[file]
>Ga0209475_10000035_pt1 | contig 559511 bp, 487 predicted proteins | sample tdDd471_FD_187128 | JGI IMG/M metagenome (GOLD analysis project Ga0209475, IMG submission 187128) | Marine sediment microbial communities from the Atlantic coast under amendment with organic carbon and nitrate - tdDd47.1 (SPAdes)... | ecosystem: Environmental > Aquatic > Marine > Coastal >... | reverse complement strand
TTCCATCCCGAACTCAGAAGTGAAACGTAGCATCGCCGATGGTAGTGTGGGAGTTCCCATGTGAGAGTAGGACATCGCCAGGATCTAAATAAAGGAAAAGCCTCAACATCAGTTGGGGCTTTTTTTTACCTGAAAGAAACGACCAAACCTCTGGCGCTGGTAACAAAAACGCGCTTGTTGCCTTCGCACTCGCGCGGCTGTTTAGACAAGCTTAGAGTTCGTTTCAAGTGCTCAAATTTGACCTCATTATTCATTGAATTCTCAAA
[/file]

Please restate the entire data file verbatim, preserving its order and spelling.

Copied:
>Ga0209475_10000035_pt1 | contig 559511 bp, 487 predicted proteins | sample tdDd471_FD_187128 | JGI IMG/M metagenome (GOLD analysis project Ga0209475, IMG submission 187128) | Marine sediment microbial communities from the Atlantic coast under amendment with organic carbon and nitrate - tdDd47.1 (SPAdes)... | ecosystem: Environmental > Aquatic > Marine > Coastal >... | reverse complement strand
TTCCATCCCGAACTCAGAAGTGAAACGTAGCATCGCCGATGGTAGTGTGGGAGTTCCCATGTGAGAGTAGGACATCGCCAGGATCTAAATAAAGGAAAAGCCTCAACATCAGTTGGGGCTTTTTTTTACCTGAAAGAAACGACCAAACCTCTGGCGCTGGTAACAAAAACGCGCTTGTTGCCTTCGCACTCGCGCGGCTGTTTAGACAAGCTTAGAGTTCGTTTCAAGTGCTCAAATTTGACCTCATTATTCATTGAATTCTCAAA